I know of a secret garden where herbs and flowers sweeten the air, where mango yellow Monarch butterflies suck the nectar from the purple throated phlox, and where peaceful lakes give cooling comfort to the grey-frocked geese honking parental guidance to their young in the quiet peacefulness of Nature’s bosom. The clustered mounds of pumpkin orange zinnias and rainbow colored petunias hug the narrow edges of the mulch-filled mounds of pink and lavender salvia, leaning close to the star spiked cleomes, harboring sweetness to be savored on the sun-drenched slopes. The homey robins seek their savory worms while the purple finches and perked-up-tailed wrens swirl and swoop in the gentle breezes from the trees to the lakeside bushes. This is a place of solitude, peace, and tranquility. It is a magical place. It is the Meadowlark Botanical Gardens.
Located in Vienna, a scant six miles from Tysons corner, on 96 acres of rolling hills and deeply indented dales, Meadowlark Botanical Gardens is a property of Northern Virginia Regional Park Authority, which is maintained and operated for public education and enjoyment. This was the wish of the donors, Dr. Caroline Ware and Dr. Gardiner Means, who donated their beloved farm in 1980 to the park authority. Dr. Ware and Dr. Means, well-known authors, teachers, and committed environmentalists, had purchased the seventy-five acre farm in 1935. They left their native New
England to move to Washington, D.C., to assist President Franklin Roosevelt to implement social and economic initiatives related to New Deal policies. They paid seven thousand dollars for the farm, raised sheep dogs, farmed wheat, planted flowers, lived in their comfortable home, lectured in some of the local universities, developed numerous government programs, and entertained the Washington elite.
Growing older, the couple decided to entrust their beloved farm to the Northern Virginia Regional Park Authority. When they made their donation in 1980, they expressed their wish that the property should “remain a haven for trees, shrubs and flowers to preserve the bounty of the Virginia country side”. An additional 21 acres of property contiguous to the farm, owned by the Northern Virginia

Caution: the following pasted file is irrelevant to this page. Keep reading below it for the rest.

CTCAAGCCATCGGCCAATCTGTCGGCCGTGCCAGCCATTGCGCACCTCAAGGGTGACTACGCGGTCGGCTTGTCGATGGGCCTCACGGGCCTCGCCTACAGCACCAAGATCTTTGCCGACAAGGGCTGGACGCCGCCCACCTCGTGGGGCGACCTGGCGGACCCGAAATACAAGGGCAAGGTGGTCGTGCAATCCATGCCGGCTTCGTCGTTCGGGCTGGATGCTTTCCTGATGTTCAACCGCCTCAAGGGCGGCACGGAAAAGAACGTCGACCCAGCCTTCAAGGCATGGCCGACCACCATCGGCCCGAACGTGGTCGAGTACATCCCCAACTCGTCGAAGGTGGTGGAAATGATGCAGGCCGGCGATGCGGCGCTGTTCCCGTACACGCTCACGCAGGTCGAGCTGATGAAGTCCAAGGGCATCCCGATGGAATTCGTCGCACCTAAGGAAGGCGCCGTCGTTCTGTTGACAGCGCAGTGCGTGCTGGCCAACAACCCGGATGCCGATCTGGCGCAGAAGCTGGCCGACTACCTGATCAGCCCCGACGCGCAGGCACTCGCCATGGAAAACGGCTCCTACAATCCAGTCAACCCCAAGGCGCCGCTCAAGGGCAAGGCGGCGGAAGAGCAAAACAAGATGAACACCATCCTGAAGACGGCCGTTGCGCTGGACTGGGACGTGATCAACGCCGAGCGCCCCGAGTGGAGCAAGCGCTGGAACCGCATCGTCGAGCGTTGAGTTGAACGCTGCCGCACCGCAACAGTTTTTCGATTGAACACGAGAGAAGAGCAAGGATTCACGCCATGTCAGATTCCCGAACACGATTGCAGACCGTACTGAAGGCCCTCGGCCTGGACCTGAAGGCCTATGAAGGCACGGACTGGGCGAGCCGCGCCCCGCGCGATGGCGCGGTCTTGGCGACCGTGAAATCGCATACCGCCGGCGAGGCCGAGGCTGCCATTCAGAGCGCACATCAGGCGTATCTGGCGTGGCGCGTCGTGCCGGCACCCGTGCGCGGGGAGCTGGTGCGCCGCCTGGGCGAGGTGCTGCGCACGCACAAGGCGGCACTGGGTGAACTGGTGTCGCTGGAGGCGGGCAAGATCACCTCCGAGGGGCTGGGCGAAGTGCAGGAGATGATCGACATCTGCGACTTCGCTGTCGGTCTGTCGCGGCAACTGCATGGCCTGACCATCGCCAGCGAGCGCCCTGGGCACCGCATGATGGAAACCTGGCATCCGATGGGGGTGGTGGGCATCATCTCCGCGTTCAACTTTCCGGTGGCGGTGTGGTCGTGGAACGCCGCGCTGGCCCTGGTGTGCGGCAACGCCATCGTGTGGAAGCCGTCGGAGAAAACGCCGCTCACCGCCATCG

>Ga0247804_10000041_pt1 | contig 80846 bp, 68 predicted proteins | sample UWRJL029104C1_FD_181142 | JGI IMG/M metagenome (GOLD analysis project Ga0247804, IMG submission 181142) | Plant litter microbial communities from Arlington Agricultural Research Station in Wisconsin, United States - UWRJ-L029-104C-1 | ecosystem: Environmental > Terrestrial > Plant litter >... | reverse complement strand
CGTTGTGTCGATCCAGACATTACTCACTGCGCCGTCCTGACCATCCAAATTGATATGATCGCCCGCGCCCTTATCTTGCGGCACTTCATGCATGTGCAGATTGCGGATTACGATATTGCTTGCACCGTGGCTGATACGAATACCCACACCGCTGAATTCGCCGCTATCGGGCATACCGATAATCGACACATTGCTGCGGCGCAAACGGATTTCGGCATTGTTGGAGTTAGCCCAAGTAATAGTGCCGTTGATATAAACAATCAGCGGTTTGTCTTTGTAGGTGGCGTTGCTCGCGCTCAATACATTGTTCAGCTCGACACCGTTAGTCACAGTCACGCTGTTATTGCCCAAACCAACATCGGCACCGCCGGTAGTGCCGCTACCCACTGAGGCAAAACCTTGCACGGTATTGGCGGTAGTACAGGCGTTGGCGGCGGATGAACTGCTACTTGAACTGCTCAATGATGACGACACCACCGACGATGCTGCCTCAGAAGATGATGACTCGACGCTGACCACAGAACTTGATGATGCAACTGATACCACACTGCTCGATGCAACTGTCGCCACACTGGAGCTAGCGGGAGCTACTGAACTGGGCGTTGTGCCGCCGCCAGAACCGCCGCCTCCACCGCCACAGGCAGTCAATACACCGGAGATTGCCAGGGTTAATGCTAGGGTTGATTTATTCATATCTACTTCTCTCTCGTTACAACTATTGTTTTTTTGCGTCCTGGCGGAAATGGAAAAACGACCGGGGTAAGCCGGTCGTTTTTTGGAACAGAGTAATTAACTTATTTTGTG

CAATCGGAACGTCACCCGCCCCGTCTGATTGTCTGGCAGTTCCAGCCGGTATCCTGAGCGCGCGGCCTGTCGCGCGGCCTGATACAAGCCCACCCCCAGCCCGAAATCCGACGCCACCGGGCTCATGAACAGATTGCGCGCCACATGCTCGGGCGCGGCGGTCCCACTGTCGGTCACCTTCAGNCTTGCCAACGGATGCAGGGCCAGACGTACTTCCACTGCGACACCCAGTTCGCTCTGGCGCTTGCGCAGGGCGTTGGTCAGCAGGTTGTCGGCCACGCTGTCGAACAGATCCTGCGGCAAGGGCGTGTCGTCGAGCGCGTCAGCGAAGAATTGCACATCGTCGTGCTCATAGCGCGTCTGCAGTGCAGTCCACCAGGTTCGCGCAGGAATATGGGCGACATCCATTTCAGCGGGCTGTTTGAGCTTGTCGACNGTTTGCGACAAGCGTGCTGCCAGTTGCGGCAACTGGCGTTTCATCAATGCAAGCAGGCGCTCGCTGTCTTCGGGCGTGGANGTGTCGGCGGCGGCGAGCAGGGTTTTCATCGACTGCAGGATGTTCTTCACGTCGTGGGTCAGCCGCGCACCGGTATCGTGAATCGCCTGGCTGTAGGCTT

Regional Park Authority, was added to create the 96-acre Meadowlark Botanical Gardens.
Meadowlark opened in April of 1987 and both Dr. Ware and Dr. Means were in attendance. Neither one survived to see the miracle of their gift mature. From the onset, the Meadowlark Botanical Gardens has been and continues to be a work in progress. In 1999, in keeping with the conservation ethic, a regional plant conservation program was implemented. The objective is to conserve plants in their native habitats. Regional geology, topography and forest composition determine the collection of
native plants identified as the Potomac River Valley as the geographic province.
In 1992, the dignified low brick Visitors Center, tastefully sheltered by welcoming shrubs and flowering bushes, opened. Inside the entrance and on the right wall, are the words which spell the mission statement: “Collect and display plants native to the Potomac River Valley and plants from around the world; to provide educational opportunities in gardening, horticulture, botany and conservation of plant diversity and to provide a place of aesthetic beauty to foster the stewardship of nature for public enrichment.” Displays of native flowers, birds and fish are on the walls along with historical information about the origins of the gardens.
Three lakes have been added to the main stream course, trails have been outlined, and an azalea garden, a lilac collection, several day lily beds have been planted. Hundreds of hostas, some Siberian iris, cherry trees and a native tree trail were added. Later, three gazebos were built in various locations, a historic log cabin, vintage 1755, was opened to the public, and a new wooden bridge, curved, arched and composed of seven native hardwoods, was constructed between the islands in Lake Gardner. Shortly after the opening of the Visitors Center, the Conifer Garden was enlarged by the generous collection of dwarf conifers donated from the collection of Dr. Albert Paulsen.